According to a story by the Brothers Grimm, in the Middle Ages, when they were overrun by nasty rats, the good people of Hamelin contracted a weirdly-attired flute player with a cheap crystal stud in his ear to entice the rodents out of their hiding places and into the Weser River where they drowned en masse. Evidently, the Pied Piper’s music was to medieval pestilence as irresistible as is the word Rochamel to their current-day Saint Lucian equivalent, the perpetual defenders of the indefensible—or PDI. Not that they are immediately discernible from the common crowd. But for their predictable reaction once the R-word reaches their tympanic membrane it would be extremely difficult to tell a PDI from, say, that section of our society that believes in the supernatural power of such night creatures as boloms and gens gajay. A huge section, I might add, which doubtless accounts for our strides in the field of science.
But I must not digress too far, I was hinting at the strange behavior that mere mention of the word Rochamel inspires in some sections our great nation. Even the most articulate among us will unabashedly stoop to gibberish in their effort to confuse Martinus Francois’ suit against the attorney general with the matter that last year came before the Ramsahoye Commission. In the first instance, it was Francois’ contention that ministers of finance in Saint Lucia did not have the legal authority to guarantee bank loans for private individuals or companies. Although in the first instance the high court judge Indra Hariprashad agreed with Francois, that decision was overturned by the appeal court—albeit controversially. The last mentioned body determined finance ministers were indeed constitutionally authorized to guarantee loans against the Consolidated Fund. However, should such entities prove unable, for whatever reasons, to meet their bank commitments, the government’s guarantee would be worthless without the approval by parliament.
Yes, Francois’ well-intentioned case bit the dust but his loss turned out to be Saint Lucia’s gain. As a direct consequence of his defeat, it was now clear something had to be done about the loophole that permitted a reckless minister of finance from taking officially unapproved risks with the people’s money. That particular necessity was further underscored by the Ramsahoye Commission when in effect it recommended in its report that finance ministers must in all circumstances receive House approval before granting loan guarantees.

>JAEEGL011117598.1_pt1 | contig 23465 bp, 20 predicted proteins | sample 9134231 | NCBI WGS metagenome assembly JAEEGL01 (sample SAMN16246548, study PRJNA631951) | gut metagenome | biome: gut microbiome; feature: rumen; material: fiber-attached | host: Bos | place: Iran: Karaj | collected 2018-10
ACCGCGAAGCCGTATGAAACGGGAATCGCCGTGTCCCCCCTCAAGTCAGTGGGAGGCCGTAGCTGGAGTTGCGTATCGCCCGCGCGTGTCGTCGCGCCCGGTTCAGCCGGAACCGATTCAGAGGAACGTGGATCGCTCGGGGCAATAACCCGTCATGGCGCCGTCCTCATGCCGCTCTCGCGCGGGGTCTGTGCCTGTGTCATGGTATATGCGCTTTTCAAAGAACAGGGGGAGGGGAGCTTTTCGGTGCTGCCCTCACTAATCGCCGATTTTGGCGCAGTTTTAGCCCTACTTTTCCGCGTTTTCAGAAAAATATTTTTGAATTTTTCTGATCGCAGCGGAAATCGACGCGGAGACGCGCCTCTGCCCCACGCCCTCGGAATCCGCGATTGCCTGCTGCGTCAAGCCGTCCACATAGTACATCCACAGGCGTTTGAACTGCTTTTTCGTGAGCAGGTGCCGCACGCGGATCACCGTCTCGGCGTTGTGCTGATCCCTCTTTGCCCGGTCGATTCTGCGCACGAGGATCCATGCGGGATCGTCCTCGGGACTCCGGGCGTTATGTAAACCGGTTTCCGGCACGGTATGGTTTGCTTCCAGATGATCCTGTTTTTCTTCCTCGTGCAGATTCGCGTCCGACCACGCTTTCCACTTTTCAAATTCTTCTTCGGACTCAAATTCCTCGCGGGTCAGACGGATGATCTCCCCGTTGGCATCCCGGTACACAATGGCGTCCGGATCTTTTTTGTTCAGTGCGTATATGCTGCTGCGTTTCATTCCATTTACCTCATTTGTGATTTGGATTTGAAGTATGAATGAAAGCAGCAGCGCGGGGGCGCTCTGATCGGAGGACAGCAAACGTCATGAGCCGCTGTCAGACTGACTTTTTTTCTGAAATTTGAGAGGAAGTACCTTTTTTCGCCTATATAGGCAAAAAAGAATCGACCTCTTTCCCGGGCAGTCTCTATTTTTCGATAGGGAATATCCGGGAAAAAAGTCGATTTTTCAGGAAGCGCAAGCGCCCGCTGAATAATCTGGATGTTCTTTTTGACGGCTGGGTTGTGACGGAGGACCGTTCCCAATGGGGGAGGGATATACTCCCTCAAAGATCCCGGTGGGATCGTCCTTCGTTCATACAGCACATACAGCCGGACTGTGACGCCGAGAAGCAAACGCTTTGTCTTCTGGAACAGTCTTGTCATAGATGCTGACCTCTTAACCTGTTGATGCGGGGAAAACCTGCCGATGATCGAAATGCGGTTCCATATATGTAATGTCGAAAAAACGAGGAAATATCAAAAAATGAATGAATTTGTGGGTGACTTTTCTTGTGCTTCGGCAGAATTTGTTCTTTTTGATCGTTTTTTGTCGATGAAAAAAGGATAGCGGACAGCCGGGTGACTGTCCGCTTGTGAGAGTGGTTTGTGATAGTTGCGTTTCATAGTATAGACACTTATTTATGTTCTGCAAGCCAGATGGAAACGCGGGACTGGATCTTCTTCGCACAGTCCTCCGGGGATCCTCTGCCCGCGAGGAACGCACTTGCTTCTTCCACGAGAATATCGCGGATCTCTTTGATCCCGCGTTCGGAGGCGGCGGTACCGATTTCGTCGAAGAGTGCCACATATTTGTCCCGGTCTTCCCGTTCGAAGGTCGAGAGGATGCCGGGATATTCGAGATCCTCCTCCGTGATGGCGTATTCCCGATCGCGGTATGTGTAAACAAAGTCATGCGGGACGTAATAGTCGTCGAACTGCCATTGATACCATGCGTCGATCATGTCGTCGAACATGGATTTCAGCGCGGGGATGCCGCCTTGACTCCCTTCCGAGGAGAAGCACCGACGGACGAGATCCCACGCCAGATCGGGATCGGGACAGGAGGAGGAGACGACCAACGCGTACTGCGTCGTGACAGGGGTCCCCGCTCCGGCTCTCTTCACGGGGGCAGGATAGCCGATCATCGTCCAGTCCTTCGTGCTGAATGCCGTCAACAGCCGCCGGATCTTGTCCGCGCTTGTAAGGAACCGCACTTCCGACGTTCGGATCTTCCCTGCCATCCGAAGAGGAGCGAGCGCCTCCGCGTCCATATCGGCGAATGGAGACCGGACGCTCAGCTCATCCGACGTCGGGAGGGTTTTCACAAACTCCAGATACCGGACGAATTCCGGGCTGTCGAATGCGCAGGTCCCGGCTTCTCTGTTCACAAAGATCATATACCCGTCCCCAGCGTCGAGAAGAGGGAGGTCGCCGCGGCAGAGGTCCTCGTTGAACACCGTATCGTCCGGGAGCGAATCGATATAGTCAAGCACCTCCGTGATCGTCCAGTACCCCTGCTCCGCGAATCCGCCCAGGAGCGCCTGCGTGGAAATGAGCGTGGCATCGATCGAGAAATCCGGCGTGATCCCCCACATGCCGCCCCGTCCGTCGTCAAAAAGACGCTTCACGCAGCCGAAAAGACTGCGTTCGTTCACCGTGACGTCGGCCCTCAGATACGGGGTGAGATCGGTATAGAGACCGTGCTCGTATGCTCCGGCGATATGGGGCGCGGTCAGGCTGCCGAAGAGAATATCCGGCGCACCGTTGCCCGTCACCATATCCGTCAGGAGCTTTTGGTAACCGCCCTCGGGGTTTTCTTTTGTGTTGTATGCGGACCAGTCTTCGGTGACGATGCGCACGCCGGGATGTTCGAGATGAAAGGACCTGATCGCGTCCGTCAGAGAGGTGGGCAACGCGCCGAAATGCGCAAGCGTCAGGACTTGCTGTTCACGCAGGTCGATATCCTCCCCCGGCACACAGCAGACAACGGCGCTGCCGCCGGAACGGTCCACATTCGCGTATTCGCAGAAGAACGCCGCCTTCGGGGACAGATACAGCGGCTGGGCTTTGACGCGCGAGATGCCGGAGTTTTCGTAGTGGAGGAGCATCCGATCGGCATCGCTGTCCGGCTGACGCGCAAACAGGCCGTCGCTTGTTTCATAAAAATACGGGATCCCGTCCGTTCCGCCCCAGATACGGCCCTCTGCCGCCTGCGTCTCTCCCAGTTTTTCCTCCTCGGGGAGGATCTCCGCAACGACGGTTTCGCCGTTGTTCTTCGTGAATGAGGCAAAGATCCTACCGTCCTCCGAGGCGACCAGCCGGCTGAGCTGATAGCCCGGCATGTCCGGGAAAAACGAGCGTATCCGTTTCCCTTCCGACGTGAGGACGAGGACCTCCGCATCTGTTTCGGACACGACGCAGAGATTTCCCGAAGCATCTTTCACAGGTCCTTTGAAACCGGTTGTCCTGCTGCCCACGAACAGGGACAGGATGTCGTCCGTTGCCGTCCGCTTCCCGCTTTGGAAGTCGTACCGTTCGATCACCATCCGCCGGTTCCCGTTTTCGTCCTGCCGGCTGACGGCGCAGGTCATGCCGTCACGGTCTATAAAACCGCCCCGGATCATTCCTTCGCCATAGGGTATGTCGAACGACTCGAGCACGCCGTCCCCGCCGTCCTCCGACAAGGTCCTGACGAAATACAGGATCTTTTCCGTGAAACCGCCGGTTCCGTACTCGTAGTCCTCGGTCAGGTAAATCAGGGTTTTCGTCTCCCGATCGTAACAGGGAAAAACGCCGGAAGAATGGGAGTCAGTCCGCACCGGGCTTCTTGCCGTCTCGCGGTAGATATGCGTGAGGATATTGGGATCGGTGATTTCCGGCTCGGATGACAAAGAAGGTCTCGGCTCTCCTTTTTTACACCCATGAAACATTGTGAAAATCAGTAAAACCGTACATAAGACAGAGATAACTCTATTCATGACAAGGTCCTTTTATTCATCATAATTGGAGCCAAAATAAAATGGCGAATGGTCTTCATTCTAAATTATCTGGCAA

This week, the Senate agreed that henceforth “a guarantee involving any financial liability is not binding upon government unless the minister grants the guarantee in accordance with an enactment or with the prior approval of parliament by a resolution of parliament.” (Italics mine)
Moreover, that such resolution “must give the full details of the amount guaranteed, the person or legal entity in whose name the guarantee is intended, and the object and reasons for the giving of the guarantee.”
Who could ask for anything more? Had these unambiguous clauses been in place back in 1997, the Helen Air debacle might never have happened and Saint Lucian taxpayers would’ve been spared the multi-million-dollar fallout from the egregious Rochamel disaster. Millions of dollars irrevocably lost would’ve been saved, had the people’s money been earlier protected from reckless megalomaniac ministers of finance who, assisted by a loophole in Section 41 of the Finance (Administration) Act, effectively controlled the Consolidated Fund.
Yes, indeed, there is good reason to celebrate. But let us not be too quick to break out the Monet. For just when it seemed the King government had enacted what is arguably the most important law in a very long time, a canard raised its head. And it is contained in sub-section 3 of this week’s amendment to the cited finance act: “The minister may grant a guarantee on such terms and conditions as he or she may think fit.”
What a load of codswallop! If according to sub-section one guarantees involving financial liability are not binding upon government unless given with “the prior approval of parliament”; if according to sub-section two “the full details of the amount guaranteed, the person or legal entity in whose name the guarantee is intended, and the object and reasons for the giving of the guarantee” (my italics) must be debated and approved by parliament;
then what to make of section three that authorizes the finance minister to “grant a guarantee on such terms and conditions as he or she
may think fit?” Yes, and so far as the sub-section says, without even the necessity of bringing parliament into the deal!
Was the attorney general asleep at the wheel during the last sitting of the senate? Or worse, was this just another political sleight of hand, a device designed to
permit finance ministers continued free rein when it comes to the Consolidated Fund—even as conned citizens imagine our money
Dear reader, I promise you: we’ve not heard the last of this latest attempt by politicians at pissing in the public eye and calling it rain!